USW alleges U.S. Steel 'playing a dangerous game of chicken'

United Steelworkers union members rally for a fair contract outside Gary Works earlier this month.

The United Steelworkers union is accusing U.S. Steel of "playing a dangerous game of chicken with the markets, steelworkers and America," as the possibility of the largest strike in more than three decades looms over ongoing contract talks.

U.S. Steel employees across the country voted overwhelmingly to authorize a strike as the USW and U.S. Steel return to the bargaining table. The company has proposed a six-year contract it said would mean stability for families, a slight increase to 401(k) plans and a raise of 4 percent in the first year and 3 percent in each of the next two years.

The union objects to out-of-pocket health care costs that would in some cases reduce workers' overall compensation, a switch from traditional pay raises to profit-sharing over the last three years in a six-year contract and a reduction in retiree benefits.

"Our current labor contracts are under an extension agreed upon by both parties," U.S. Steel said in a statement. "Our plants continue to operate in a safe and orderly fashion. While we are aware of the strike authorization vote, talks are ongoing and we continue to work diligently to reach a mutually agreeable conclusion."

USW Rapid Response Coordinator Richard Cucarese said in an update to members that the company's latest contract proposal was "regressive and damaging," and that U.S. Steel was risking "the possibility of the largest work stoppage in the domestic steel industry since 1986." 

"Over the past few months, with their labor contract set to end, USW members felt confident their hard-fought efforts to help restore the corporation to its best financial position in a decade would be rewarded," Cucarese said. "But CEO David Burritt had other plans, approaching the contract negotiations with an insulting offer of minimal pay raises that would immediately be wiped out by astronomical increases in what workers would have to pay for health insurance over a proposed six-year period. Burritt wanted to eliminate overtime rules, give the corporation the ability to shorten work weeks with no notice, change health plans with no notice and institute a plethora of other injustices that would wipe out 70 years of USW collectively bargained improvements for workers."

The steel industry has been booming with the Section 232 tariffs of 25 percent, and steelworkers want a share of the profits their work creates, Cucarese said.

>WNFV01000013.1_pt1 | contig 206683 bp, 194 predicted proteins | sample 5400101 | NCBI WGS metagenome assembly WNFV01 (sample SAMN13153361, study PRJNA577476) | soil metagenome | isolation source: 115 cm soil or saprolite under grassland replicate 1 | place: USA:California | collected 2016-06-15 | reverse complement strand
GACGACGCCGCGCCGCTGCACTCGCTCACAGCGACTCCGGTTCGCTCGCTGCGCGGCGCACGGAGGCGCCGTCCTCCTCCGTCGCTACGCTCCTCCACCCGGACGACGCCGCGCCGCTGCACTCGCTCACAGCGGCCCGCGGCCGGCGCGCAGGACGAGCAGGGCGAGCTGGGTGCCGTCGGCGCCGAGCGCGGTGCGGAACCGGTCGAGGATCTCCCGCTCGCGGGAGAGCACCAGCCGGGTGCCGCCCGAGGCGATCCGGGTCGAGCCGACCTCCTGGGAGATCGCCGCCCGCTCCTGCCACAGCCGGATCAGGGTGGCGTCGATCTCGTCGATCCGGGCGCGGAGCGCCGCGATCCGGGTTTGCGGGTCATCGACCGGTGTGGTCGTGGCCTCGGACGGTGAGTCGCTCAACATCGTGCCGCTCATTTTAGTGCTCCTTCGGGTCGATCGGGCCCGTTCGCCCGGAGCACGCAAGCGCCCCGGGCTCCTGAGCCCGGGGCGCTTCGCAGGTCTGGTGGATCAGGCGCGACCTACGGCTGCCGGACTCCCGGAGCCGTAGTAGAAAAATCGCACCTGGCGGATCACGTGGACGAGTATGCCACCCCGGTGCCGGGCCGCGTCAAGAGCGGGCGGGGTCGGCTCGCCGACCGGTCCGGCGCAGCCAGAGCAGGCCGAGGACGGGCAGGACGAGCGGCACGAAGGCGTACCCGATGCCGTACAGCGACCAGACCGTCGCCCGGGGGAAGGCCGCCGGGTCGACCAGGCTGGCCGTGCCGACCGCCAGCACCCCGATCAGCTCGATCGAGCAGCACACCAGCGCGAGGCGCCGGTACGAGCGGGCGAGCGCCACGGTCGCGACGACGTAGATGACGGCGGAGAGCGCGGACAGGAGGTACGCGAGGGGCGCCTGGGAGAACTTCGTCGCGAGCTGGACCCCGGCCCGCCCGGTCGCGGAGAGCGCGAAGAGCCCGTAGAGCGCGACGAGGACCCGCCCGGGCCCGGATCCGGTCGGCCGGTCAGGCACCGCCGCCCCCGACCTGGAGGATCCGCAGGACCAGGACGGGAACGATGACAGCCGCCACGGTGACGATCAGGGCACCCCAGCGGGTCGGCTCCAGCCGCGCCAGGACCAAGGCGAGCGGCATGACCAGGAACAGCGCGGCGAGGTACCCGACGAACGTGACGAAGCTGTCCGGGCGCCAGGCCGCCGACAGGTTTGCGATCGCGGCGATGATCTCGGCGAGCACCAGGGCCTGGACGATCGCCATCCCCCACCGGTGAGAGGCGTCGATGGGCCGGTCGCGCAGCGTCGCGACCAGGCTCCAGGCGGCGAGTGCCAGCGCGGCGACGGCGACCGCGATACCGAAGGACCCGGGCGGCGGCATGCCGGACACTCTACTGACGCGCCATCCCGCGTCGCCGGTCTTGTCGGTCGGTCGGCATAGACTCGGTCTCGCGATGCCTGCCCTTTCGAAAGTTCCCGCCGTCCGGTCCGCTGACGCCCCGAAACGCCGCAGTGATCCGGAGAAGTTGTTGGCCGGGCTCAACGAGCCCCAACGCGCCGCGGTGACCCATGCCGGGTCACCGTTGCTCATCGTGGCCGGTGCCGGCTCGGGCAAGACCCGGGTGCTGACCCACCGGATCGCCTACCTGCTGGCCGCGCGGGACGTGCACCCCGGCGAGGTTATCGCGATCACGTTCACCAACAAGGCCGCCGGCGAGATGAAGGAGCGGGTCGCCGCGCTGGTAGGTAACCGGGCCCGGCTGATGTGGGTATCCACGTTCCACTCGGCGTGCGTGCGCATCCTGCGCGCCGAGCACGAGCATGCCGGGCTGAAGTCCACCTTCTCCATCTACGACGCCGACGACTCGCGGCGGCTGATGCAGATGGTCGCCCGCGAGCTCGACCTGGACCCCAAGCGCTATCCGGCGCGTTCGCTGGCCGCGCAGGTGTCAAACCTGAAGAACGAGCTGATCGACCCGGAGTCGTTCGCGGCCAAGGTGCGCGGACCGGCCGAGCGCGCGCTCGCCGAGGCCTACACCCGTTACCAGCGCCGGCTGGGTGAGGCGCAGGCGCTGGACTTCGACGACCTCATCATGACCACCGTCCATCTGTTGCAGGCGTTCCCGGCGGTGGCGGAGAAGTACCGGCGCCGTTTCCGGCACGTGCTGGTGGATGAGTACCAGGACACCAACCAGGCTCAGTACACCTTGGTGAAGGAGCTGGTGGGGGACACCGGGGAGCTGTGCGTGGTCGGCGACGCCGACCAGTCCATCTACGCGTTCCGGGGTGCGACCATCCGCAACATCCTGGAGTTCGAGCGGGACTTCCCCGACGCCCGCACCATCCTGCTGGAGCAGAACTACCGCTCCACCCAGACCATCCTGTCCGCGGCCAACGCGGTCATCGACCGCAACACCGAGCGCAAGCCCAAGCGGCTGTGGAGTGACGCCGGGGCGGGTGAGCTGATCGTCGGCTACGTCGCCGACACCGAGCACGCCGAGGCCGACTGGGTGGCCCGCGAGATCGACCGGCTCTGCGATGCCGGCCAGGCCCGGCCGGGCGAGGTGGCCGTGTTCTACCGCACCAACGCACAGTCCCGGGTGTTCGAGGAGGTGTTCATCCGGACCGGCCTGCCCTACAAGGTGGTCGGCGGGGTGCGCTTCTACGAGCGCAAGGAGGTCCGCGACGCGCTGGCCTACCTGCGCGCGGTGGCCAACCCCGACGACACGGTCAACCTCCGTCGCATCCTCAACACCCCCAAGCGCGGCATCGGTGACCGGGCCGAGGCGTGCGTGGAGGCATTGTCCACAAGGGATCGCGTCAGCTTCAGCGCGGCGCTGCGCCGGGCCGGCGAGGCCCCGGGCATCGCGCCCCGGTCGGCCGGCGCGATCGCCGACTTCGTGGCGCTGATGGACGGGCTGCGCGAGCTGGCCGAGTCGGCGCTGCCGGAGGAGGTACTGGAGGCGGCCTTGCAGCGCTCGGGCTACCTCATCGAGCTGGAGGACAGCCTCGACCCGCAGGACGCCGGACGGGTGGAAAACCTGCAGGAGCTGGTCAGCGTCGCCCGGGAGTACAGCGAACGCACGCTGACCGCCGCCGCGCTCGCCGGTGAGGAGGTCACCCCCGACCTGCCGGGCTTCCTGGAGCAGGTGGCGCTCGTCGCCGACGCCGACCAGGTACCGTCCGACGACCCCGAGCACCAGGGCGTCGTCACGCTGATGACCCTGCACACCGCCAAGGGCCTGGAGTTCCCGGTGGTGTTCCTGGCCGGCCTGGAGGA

"Burritt also is playing a dangerous game of cat-and-mouse with his shareholders, who may abandon ship, feeling a work stoppage at this critical juncture would injure the company, plunging U.S. Steel back into single digits and poor bond ratings and preventing needed investments in the mills from ever taking place," Cucarese said. "Lastly, Burritt is playing a dangerous game with the Steelworkers. Burritt and his upper echelon executives lavishly have rewarded themselves with over $40 million dollars in compensation since 2015. In addition, they gave shift managers $10,000 to $30,000 annual bonuses. Meanwhile, Steelworkers scraped by without raises for years and thousands at the Granite City, Ill., mill remained idled, wondering if they’d ever work again."

Steelworkers made concessions during the last round of contract talks when the industry was struggling, Cucarese said.

"Just three years ago, U.S. Steel was on the verge of bankruptcy, a situation caused by a mixture of bad business decisions, poorly timed austerity measures and illegally subsidized, underpriced Chinese steel dumped onto world markets," he said. "It was at this time that the steelworkers agreed to freeze wages over three years and give up the guarantee of a 40-hour work week, reducing it to 32, in the hopes that when the company rebounded, it would reward the workforce in the next round of contract talks."

Any strike at U.S. Steel would affect an estimated 16,000 workers nationwide, including thousands in Northwest Indiana.

The union would have to give the company 48 hours notice before any work stoppage.


Business Reporter

Joseph S. Pete is a Lisagor Award-winning business reporter who covers steel, industry, unions, the ports, retail, banking and more. The Indiana University grad has been with The Times since 2013 and blogs about craft beer, culture and the military.